Apparently, he did this because the writers didn't want to see Spider-Man get married, believing this would age the character too far from his roots as a troubled teenage character. This makes sense in the strangely static, status-quo enshrining milieu that is the superhero comic book. While it is true that as the decades pass changes are made to characters (for instance, the modern Batman would not be as quick to shoot people as he was in the 30's, as the character did not yet suffer from his now infamous aversion to firearms) the comics medium in general tends to return to certain core tenets and achieves a sort of equilibrium as a character gains more history. At the time Gerry Conway was writing the death of Miss Stacy, he was one of only a few people to write a Spider-Man comic book following the departure of the character's co-creator Stan Lee. He was, effectively, blazing a trail for how comic books would handle the idea of real, lasting change, and his decision (supported by the editors of the time) was to deal with it by killing Gwen before it could happen.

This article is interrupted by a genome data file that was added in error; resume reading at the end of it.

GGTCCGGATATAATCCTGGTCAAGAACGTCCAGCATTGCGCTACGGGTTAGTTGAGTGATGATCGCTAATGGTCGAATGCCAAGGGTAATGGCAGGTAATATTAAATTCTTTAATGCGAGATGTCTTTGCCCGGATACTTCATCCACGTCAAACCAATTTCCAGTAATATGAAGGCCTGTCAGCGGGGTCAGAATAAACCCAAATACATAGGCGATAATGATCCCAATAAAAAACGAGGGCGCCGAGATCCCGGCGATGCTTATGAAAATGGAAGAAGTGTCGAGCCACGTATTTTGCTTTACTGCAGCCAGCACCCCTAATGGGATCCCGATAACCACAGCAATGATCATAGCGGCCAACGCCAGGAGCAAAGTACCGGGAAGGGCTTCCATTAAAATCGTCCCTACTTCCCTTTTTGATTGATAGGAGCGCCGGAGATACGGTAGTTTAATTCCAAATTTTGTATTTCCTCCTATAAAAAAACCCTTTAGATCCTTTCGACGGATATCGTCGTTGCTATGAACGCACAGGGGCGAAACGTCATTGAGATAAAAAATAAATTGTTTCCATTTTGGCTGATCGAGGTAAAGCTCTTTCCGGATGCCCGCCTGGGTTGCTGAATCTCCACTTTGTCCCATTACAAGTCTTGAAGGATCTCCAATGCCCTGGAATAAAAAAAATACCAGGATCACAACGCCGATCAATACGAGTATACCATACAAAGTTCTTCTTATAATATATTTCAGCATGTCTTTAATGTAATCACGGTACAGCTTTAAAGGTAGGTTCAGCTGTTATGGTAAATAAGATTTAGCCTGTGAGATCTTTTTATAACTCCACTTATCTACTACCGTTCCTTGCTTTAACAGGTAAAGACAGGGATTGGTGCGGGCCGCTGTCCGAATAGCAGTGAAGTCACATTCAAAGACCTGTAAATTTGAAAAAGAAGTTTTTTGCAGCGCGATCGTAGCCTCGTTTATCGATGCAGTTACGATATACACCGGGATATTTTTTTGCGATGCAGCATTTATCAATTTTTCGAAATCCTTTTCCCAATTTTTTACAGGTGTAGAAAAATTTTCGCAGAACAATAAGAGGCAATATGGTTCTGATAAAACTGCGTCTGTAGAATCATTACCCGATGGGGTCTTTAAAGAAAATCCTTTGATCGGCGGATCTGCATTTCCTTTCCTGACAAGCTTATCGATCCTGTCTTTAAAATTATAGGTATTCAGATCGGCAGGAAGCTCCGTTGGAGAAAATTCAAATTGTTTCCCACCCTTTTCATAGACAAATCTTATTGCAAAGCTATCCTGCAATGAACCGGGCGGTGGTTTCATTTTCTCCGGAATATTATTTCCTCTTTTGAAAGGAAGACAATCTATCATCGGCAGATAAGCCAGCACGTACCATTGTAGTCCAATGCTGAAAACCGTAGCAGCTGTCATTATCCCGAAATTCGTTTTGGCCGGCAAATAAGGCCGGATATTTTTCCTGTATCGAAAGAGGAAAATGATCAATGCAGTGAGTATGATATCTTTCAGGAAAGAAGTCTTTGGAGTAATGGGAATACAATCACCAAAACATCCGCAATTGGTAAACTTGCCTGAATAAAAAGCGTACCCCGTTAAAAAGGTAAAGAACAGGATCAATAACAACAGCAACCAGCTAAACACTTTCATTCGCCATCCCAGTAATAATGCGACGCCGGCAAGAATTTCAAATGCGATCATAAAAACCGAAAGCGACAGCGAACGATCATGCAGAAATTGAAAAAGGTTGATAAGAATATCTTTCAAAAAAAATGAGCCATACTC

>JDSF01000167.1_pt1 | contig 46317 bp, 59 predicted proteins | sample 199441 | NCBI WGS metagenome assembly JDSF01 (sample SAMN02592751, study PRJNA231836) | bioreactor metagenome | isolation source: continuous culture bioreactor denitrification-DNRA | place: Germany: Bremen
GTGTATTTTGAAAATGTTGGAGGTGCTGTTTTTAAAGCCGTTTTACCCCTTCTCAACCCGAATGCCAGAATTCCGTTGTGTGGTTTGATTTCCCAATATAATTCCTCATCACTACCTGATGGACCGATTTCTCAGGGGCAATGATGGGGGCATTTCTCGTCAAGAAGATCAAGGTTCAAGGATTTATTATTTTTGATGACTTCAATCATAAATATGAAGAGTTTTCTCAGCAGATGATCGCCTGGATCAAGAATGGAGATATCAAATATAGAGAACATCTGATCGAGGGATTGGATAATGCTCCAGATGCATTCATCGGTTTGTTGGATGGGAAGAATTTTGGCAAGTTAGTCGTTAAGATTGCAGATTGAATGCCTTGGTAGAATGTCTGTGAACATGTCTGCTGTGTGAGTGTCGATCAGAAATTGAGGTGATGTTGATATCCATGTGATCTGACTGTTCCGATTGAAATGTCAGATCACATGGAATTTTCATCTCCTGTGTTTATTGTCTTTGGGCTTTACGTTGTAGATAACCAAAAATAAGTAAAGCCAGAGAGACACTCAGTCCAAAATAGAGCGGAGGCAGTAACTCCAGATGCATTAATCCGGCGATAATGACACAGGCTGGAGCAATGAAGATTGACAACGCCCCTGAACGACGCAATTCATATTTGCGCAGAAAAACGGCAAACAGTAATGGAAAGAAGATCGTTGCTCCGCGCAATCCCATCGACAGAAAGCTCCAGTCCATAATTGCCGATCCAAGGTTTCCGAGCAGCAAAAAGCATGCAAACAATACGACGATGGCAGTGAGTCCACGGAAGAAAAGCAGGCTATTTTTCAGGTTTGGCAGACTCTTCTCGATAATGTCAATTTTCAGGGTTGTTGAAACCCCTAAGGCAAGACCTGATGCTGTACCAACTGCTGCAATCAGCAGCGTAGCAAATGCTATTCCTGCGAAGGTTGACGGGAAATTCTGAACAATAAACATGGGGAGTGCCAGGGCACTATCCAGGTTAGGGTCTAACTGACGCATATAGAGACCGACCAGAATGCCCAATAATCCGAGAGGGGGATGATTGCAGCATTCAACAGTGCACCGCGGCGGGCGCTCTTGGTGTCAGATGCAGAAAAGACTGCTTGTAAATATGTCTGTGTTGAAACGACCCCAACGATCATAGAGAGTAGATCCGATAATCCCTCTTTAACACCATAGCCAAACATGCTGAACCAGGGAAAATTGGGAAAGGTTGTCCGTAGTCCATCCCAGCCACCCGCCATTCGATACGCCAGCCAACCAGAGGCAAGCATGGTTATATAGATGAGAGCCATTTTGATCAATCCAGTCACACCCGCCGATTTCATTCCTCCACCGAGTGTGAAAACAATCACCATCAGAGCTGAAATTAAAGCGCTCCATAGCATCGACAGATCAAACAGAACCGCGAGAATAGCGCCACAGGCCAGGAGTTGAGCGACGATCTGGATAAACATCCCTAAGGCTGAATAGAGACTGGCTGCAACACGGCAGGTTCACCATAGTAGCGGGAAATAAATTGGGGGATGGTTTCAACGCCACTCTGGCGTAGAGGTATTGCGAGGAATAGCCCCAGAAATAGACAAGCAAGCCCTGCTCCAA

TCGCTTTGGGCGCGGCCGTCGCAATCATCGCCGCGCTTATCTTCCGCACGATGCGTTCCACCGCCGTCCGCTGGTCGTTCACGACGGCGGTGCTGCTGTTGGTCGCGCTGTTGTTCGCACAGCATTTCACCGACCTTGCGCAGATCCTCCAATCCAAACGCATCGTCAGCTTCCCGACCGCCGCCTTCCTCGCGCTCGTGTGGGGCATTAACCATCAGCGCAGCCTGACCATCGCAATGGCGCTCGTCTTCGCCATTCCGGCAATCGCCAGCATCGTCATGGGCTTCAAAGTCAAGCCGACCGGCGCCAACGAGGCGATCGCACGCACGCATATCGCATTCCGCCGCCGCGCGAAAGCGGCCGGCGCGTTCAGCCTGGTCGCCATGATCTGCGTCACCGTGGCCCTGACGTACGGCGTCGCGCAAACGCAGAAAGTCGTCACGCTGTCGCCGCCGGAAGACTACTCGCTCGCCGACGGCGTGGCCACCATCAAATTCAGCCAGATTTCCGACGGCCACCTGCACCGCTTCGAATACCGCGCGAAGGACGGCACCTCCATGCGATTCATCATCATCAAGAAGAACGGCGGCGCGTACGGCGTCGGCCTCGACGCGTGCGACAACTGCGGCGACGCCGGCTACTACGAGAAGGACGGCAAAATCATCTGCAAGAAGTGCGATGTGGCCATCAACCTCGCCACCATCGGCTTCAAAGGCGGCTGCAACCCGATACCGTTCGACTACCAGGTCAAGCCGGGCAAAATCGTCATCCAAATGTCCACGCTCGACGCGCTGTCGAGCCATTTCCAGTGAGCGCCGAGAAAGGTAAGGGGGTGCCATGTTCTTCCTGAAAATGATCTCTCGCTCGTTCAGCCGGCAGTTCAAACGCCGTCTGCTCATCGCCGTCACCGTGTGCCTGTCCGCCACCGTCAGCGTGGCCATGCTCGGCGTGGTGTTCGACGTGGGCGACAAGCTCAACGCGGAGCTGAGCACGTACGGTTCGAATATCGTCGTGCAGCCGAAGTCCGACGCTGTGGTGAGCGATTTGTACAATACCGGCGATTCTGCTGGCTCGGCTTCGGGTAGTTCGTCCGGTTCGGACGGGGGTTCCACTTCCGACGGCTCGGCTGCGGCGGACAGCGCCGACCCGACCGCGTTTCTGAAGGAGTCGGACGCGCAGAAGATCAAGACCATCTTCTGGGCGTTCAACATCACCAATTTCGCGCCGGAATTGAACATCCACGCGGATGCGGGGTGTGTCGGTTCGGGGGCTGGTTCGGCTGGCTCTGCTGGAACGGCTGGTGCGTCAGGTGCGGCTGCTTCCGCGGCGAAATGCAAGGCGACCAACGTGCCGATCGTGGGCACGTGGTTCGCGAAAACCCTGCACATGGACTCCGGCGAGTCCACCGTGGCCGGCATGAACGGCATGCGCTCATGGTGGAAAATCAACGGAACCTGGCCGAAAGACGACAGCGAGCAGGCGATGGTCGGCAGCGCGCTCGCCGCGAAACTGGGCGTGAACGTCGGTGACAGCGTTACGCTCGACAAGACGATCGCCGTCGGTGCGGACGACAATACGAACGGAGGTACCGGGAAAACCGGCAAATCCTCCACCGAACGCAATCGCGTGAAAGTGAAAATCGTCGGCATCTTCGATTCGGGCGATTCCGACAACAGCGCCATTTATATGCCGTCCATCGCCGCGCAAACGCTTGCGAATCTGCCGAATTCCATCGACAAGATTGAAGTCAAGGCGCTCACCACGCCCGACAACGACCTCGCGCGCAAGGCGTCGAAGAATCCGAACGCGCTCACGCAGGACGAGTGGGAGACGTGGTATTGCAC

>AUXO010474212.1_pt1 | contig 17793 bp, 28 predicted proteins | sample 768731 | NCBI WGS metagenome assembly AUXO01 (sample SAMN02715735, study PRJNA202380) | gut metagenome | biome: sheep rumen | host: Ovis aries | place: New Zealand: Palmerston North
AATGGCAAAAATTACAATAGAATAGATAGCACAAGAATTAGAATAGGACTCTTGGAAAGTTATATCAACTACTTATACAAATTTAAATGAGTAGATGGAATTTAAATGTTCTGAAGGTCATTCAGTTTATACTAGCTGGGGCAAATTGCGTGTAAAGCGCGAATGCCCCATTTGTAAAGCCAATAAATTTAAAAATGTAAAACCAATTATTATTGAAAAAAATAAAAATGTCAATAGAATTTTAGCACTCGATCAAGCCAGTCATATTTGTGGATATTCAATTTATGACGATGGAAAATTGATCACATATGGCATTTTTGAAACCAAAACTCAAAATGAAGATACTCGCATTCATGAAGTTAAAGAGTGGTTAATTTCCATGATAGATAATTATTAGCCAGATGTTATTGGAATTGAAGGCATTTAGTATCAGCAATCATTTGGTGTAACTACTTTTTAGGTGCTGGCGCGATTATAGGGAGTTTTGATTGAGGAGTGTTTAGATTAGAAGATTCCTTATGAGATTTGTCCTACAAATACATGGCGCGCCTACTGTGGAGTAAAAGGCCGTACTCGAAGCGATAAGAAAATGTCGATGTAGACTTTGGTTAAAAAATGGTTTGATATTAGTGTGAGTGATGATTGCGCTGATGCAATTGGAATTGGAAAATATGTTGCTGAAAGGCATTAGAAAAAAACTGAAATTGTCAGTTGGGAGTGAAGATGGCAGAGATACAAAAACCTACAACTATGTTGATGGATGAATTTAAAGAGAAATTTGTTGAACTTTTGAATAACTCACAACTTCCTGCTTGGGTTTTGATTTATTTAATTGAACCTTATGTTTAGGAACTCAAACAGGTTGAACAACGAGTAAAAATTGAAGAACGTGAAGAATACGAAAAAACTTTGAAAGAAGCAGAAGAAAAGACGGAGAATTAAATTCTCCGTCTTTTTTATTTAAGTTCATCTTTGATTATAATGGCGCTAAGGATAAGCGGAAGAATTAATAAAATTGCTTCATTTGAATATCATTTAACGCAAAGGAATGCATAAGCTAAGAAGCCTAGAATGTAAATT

Ironically, this did indeed prevent one kind of change... Spider-Man would not be a comic book starring a married man for another decade or so... but caused quite another. The semi-innocence of the Silver Age died alongside Gwen, as the men and women who were now taking the reins of storytelling at both Marvel and DC (and who had spent the previous decade reading the comics themselves) became both more insular and more willing to go to extremes to prevent the comics from falling victim to 'change'. Gwen's death was followed hard-upon by that of her killer, Norman Osborn/The Green Goblin, and we wouldn't see him again for another 300 issues of the comic.
Yes, that's right, his death was so final (he impaled himself on his own rocket powered glider in an attempt to kill Spider-Man, and we saw him die right in front of us, not a dream, not a hoax, not an imaginary story) that it lasted almost two decades. That kind of death is almost unheard of in comics nowadays, however.
The result of the constant brinkmanship between those who wanted to change things and the inherent status quo of the medium led to more and more shocking deaths, deaths that happened 'in front of the camera' or more accurately on the very page. While villains could still get away with You Never Saw The Body, the 70's and 80's became a much more uncertain time for the friends, family and even the superheroes themselves.